Scope and syllabus

Unit 1: Introduction to Privatisation in the OECD Countries
  • 1.1 Introduction
  • 1.2 Why Privatise?
  • 1.3 Scale and Methods of Privatisation in OECD Countries
  • 1.4 Privatisation in Mozambique
  • 1.5 Conclusions
Unit 2: Scale and Methods of Privatisation in Africa, Latin America and Asia
  • 2.1 Privatisation in non-OECD countries: an overview
  • 2.2 Latin America
  • 2.3 Sub-Saharan Africa
  • 2.4 Asia
  • 2.5 Conditionality and Privatisation
  • 2.6 Rwanda – a Case Study
  • 2.7 Conclusions
Unit 3: Impact of Privatisation
  • 3.1 Introduction
  • 3.2 A report on the impact of privatisation in Africa
  • 3.3 Privatisation impact on performance
  • 3.4 Privatisation impact on employment
  • 3.5 A World Bank View
  • 3.6 Conclusions
Unit 4: Case Studies in Privatisation
  • 4.1 Introduction
  • 4.2 Case 1: Privatisation of British Rail in the United Kingdom
  • 4.3 Case 2: Kenya Airways
  • 4.4 Case 3: Township and Village Enterprises in China
  • 4.5 Case 4: City Water Tanzania
  • 4.6 Conclusions
  • 4.7 Feedback on the Case Studies
Unit 5: Outsourcing, Contracting and Competition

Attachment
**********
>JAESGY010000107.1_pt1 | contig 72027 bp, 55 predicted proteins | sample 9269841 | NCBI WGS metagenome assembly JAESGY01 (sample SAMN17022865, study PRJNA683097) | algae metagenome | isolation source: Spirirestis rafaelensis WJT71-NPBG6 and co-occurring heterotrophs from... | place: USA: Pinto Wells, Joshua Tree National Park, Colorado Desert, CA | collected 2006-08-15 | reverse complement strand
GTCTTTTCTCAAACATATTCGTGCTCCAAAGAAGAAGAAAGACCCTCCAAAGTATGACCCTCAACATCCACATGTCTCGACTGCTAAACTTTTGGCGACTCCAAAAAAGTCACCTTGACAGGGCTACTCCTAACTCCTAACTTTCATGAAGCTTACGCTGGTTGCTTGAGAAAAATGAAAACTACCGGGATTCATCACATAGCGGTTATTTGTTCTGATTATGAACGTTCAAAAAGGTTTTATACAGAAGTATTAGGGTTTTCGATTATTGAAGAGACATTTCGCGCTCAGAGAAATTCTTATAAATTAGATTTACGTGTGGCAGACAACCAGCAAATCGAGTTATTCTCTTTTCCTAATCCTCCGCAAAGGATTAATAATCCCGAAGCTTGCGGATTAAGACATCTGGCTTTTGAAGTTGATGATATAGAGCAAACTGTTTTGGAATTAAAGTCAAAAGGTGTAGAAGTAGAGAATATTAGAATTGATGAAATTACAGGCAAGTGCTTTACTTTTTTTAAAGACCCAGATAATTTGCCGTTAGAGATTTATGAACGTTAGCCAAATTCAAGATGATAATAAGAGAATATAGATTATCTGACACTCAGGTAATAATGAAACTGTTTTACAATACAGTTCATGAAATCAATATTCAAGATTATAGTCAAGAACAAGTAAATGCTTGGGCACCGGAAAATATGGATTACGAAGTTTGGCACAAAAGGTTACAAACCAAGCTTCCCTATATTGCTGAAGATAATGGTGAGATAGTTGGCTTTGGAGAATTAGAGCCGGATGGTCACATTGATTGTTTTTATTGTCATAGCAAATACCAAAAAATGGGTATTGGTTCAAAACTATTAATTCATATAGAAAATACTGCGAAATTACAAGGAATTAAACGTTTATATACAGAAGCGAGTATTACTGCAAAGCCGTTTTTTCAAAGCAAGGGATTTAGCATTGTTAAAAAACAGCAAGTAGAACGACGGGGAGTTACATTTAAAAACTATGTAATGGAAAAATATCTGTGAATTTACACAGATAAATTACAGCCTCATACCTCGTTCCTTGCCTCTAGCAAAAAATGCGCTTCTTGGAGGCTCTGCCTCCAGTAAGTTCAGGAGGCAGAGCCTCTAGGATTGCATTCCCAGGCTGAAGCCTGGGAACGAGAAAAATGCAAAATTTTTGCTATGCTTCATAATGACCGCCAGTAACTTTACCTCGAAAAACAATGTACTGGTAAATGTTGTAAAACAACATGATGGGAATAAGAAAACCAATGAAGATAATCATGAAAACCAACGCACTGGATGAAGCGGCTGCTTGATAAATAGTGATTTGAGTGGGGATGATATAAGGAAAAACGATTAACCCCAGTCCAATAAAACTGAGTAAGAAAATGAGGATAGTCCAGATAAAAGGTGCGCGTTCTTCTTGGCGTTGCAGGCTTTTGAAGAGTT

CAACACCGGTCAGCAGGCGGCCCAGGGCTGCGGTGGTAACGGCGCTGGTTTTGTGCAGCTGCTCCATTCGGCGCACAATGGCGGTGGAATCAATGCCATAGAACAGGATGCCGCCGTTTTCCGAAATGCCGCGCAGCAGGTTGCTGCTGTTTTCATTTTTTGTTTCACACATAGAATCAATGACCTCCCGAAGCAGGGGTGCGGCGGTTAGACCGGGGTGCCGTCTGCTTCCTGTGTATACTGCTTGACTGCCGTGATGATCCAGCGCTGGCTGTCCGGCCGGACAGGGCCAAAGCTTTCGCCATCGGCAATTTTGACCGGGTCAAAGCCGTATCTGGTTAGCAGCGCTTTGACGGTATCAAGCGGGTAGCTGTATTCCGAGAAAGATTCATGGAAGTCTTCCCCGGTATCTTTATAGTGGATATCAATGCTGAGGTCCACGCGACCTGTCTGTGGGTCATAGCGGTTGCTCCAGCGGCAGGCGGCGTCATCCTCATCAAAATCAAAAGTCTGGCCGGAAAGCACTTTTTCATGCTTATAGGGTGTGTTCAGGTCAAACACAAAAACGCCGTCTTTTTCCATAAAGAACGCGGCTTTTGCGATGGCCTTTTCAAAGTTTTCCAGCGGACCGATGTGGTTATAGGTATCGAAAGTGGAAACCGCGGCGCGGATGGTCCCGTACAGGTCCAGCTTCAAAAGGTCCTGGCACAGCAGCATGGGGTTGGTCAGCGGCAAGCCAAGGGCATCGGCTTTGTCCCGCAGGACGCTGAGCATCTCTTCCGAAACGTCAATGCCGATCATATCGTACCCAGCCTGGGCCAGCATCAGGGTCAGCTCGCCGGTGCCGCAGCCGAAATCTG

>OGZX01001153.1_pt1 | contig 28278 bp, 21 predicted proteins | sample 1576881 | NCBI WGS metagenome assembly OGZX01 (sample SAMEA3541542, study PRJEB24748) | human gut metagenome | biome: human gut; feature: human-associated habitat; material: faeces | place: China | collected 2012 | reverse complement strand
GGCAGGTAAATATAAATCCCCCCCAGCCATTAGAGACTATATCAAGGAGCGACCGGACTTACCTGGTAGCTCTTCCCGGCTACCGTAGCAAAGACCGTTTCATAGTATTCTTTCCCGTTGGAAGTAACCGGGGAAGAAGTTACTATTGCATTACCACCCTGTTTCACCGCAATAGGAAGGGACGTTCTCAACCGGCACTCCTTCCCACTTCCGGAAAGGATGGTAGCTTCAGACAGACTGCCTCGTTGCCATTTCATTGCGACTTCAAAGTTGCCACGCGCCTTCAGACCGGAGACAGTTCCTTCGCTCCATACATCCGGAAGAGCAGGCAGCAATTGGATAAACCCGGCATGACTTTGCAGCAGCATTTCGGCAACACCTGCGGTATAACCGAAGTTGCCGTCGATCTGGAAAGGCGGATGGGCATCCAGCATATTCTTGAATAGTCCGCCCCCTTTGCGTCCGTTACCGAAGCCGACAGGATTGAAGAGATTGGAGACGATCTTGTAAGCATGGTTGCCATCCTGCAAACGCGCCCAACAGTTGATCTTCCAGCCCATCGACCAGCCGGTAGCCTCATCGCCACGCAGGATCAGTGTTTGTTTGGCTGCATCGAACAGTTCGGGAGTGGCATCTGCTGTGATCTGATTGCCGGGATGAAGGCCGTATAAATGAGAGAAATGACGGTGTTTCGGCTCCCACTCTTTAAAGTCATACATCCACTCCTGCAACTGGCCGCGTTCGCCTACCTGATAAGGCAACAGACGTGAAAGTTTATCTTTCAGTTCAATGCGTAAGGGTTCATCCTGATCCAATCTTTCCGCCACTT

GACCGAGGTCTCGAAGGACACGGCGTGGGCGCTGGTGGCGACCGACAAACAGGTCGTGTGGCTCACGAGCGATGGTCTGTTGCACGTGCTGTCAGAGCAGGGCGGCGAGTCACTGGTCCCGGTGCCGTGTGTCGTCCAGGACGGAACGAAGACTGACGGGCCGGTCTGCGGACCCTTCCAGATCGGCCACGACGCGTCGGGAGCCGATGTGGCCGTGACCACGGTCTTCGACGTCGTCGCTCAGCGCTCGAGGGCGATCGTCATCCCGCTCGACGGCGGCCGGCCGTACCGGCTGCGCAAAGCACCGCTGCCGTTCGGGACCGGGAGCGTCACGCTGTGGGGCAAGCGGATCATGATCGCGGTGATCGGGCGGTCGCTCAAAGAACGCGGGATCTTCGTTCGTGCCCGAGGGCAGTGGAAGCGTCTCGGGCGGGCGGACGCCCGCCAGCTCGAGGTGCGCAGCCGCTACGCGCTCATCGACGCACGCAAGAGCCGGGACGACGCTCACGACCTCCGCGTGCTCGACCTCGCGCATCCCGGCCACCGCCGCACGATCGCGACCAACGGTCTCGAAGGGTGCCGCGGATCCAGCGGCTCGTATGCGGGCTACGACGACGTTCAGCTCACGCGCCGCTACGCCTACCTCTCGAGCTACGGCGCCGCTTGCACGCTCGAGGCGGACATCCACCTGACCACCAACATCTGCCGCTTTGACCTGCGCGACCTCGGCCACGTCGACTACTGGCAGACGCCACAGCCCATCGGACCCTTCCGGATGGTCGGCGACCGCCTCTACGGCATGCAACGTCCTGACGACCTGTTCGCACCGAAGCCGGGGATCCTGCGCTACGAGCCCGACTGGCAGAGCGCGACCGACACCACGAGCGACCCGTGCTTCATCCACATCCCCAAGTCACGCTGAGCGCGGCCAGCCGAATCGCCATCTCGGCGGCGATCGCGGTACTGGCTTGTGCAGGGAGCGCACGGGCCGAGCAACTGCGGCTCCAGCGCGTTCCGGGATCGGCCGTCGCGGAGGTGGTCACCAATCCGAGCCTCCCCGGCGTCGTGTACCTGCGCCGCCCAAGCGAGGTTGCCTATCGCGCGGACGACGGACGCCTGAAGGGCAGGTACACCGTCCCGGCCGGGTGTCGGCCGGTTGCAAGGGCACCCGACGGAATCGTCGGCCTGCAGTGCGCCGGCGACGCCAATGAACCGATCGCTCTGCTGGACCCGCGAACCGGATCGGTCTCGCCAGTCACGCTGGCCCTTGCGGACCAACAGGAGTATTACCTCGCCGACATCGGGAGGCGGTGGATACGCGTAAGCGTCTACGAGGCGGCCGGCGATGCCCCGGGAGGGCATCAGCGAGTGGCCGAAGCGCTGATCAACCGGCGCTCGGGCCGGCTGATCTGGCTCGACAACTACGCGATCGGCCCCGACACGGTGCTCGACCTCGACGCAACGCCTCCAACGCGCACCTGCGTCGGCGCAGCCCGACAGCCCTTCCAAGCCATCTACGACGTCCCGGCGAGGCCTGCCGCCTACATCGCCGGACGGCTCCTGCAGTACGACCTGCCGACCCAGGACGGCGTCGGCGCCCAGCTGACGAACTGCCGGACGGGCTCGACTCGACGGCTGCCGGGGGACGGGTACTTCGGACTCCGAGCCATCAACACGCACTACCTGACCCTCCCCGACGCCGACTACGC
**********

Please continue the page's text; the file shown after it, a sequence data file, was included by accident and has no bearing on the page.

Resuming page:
• 5.1 The Argument and Counter-Arguments for Contracting out Public Services
  • 5.2 New Institutional Economics
  • 5.3 Solutions to 'Bounded Rationality'
  • 5.4 Obligational and Adversarial Contracting
  • 5.5 Conditions for Contracting
  • 5.6 Conclusions
Unit 6: Case Studies in Procurement
  • 6.1 Case Study 1: Contracting Not-For-Profit Organisations for Delivery of Health Services in Western Australia
  • 6.2 Case Study 2: Buying Nuclear Submarines
  • 6.3 Case Study 3: United Kingdom Government IT Projects
  • 6.4 Feedback on the Case Studies
  • 6.5 Conclusions
Unit 7: Public-Private Partnerships: Principles
  • 7.1 Introduction to PPPs
  • 7.2 Critique of PPPs
  • 7.3 Issues in Public-Private Partnerships
  • 7.4 Conclusions
Unit 8: Public-Private Partnerships: Cases and Conclusions
  • 8.1 Case Study Preparation
  • 8.2 Case Study 1: Hospital Building in the United Kingdom
  • 8.3 Case Study 2: Prisons in the United Kingdom
  • 8.4 Case Study 3: Prison Contracts in South Africa
  • 8.5 Eight Rules for Governments
  • 8.6 Privatisation: the End of a Trend?
  • 8.7 Reversibility?
  • 8.8 Conclusions
  • 8.9 Feedback on Case Studies

Method of assessment

Students are individually assigned an academic tutor for the duration of the module, with whom you can discuss academic queries at regular intervals during the study session.

You are required to complete two Assignments for this module, which will be marked by your tutor. Assignments are each worth 15% of your total mark. You will be expected to submit your first assignment by the Tuesday of Week 5, and the second assignment at the end of the module, on the Tuesday after Week 8. Assignments are submitted and feedback given online. In addition, queries and problems can be answered through the Virtual Learning Environment.

You will also sit a three-hour examination on a specified date in October, worth 70% of your total mark. An up-to-date timetable of examinations is published on the website in April each year.